In the Pantry: Sesame Oil

sesameoilI don’t consider myself a good cook, but I have spent some time around good cooks while they’re doing their thing, so I’ve picked up some really great tips over the years. One of the best things I’ve learned is to always have roasted sesame oil on hand. It can make some really ordinary foods really great and is helpful when you’re in a time crunch for dinner because so much of what you can do with it is quick and easy. I will give you examples!

First, baby bok choy. You just add a little sesame oil and a dash of soy sauce into a bowl of baby bok choy, toss, and put on a baking sheet to roast at 400F. Cook until the leaves are crispy and brown and you have a great, tasty side dish. You can also do this with broccoli.

Next, green beans. This is a two-step process because you need to blanch your green beans before sauteeing. Bring a big pot of salted water to a boil, add a pound of green beans (stem ends removed) and boil for about two minutes, or until bright green. Then drain and immediately put them in a bowl of ice water to stop the cooking process. While they’re cooling, add 1 tablespoon of sesame oil and 1 teaspoon of minced garlic to large saute pan and heat over medium until it becomes fragrant and hot (about 3-4 minutes). Add the beans and cook for about five minutes, stirring frequently. Add a splash of soy sauce at the end (or salt).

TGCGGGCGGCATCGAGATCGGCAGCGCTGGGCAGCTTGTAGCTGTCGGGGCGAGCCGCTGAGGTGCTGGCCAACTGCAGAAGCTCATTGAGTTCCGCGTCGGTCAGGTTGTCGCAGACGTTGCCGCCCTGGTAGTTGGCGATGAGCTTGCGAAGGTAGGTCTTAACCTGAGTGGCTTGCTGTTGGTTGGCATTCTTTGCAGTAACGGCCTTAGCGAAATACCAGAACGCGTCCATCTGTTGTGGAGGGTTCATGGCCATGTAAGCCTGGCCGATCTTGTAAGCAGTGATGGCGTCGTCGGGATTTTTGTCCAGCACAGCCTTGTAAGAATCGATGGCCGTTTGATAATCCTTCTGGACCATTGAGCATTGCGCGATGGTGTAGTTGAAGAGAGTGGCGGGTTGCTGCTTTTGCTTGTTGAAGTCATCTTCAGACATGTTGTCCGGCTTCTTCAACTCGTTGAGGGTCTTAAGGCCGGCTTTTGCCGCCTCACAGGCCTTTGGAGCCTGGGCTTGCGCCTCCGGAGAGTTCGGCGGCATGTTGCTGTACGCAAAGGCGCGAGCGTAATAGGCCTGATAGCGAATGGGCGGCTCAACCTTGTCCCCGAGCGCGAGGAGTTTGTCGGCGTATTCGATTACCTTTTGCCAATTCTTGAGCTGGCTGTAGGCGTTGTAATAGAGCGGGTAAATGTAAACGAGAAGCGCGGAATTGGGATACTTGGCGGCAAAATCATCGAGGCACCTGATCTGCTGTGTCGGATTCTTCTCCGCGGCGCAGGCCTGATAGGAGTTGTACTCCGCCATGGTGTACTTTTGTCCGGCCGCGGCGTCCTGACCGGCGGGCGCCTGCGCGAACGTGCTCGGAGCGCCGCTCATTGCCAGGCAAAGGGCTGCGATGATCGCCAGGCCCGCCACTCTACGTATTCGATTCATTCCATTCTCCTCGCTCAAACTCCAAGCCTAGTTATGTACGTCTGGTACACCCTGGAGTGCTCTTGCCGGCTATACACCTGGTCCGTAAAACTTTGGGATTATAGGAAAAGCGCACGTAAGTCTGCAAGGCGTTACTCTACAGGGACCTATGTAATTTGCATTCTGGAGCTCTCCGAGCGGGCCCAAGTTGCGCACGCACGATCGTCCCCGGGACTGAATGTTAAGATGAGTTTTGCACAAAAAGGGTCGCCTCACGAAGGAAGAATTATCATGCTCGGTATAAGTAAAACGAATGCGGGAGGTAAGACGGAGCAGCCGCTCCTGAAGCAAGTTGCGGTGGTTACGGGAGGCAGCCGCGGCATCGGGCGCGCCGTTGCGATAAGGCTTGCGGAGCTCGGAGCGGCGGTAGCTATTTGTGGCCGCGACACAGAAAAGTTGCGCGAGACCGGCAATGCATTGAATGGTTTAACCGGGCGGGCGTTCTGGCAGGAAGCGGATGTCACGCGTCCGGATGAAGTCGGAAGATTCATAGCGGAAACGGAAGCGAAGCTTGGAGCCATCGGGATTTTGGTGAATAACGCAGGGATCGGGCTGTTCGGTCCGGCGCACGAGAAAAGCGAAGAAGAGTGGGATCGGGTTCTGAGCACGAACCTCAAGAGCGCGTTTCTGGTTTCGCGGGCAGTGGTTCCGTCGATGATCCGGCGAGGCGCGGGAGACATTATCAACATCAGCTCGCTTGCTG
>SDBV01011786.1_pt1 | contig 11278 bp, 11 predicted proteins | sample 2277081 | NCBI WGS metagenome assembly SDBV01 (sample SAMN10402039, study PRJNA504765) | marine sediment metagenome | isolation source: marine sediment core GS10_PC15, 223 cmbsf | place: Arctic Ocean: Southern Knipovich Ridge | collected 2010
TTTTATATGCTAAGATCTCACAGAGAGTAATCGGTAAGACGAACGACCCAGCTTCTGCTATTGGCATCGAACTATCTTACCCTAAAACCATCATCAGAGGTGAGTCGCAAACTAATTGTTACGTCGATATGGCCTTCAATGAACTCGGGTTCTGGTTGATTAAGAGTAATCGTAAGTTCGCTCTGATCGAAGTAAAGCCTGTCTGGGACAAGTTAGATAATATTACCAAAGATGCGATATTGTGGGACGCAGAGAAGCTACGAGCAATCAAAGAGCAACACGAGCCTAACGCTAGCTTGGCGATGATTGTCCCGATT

Finally, noodles. Get some thin udon or thing rice noodles or spaghetti (1/2 or 1 pound) and prepare as directed. Drain and remove to a bowl. Add 1-2 tablespoons (depending on the amount of noodles) and toss to spread evenly. Season with gomasio (sesame salt) or kosher salt and toasted sesame seeds plus garlic powder (use sparingly). I like using the gomasio because it adds some interest to the noodles.

I’m not ashamed to say that I could make a meal off these three things together (and maybe some dumplings). You can find toasted sesame oil (and gomasio) in the Asian section of the grocery or at the international market. Be sure the bottle indicates it’s toasted (should have an amber color, not gold). Sesame seeds should also be toasted (save the untoasted for buns). Sesame oil also great as a salad dressing by itself or in a vinaigrette.